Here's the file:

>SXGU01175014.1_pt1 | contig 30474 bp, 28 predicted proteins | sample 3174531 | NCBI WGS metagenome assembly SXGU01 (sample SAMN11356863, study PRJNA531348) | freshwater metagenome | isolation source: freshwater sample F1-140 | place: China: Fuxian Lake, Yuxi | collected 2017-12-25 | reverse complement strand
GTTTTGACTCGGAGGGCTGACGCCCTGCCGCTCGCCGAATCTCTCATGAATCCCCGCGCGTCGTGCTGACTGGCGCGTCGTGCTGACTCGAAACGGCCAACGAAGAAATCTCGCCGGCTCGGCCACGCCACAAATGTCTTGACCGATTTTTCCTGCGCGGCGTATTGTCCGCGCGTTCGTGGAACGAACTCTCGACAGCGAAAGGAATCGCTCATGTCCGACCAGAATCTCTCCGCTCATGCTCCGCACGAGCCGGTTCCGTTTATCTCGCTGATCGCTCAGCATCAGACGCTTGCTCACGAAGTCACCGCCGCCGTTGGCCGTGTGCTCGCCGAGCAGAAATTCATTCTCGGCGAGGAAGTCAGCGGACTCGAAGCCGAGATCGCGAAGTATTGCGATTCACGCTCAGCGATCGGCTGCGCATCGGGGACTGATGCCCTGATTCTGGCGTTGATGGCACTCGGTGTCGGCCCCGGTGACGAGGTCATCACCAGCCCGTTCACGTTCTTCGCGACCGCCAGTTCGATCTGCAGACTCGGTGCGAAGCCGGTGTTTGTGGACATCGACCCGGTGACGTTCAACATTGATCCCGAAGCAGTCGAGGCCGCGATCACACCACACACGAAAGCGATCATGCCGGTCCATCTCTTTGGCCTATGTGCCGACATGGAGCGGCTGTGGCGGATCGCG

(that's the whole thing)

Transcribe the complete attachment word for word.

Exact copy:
>SXGU01175014.1_pt1 | contig 30474 bp, 28 predicted proteins | sample 3174531 | NCBI WGS metagenome assembly SXGU01 (sample SAMN11356863, study PRJNA531348) | freshwater metagenome | isolation source: freshwater sample F1-140 | place: China: Fuxian Lake, Yuxi | collected 2017-12-25 | reverse complement strand
GTTTTGACTCGGAGGGCTGACGCCCTGCCGCTCGCCGAATCTCTCATGAATCCCCGCGCGTCGTGCTGACTGGCGCGTCGTGCTGACTCGAAACGGCCAACGAAGAAATCTCGCCGGCTCGGCCACGCCACAAATGTCTTGACCGATTTTTCCTGCGCGGCGTATTGTCCGCGCGTTCGTGGAACGAACTCTCGACAGCGAAAGGAATCGCTCATGTCCGACCAGAATCTCTCCGCTCATGCTCCGCACGAGCCGGTTCCGTTTATCTCGCTGATCGCTCAGCATCAGACGCTTGCTCACGAAGTCACCGCCGCCGTTGGCCGTGTGCTCGCCGAGCAGAAATTCATTCTCGGCGAGGAAGTCAGCGGACTCGAAGCCGAGATCGCGAAGTATTGCGATTCACGCTCAGCGATCGGCTGCGCATCGGGGACTGATGCCCTGATTCTGGCGTTGATGGCACTCGGTGTCGGCCCCGGTGACGAGGTCATCACCAGCCCGTTCACGTTCTTCGCGACCGCCAGTTCGATCTGCAGACTCGGTGCGAAGCCGGTGTTTGTGGACATCGACCCGGTGACGTTCAACATTGATCCCGAAGCAGTCGAGGCCGCGATCACACCACACACGAAAGCGATCATGCCGGTCCATCTCTTTGGCCTATGTGCCGACATGGAGCGGCTGTGGCGGATCGCG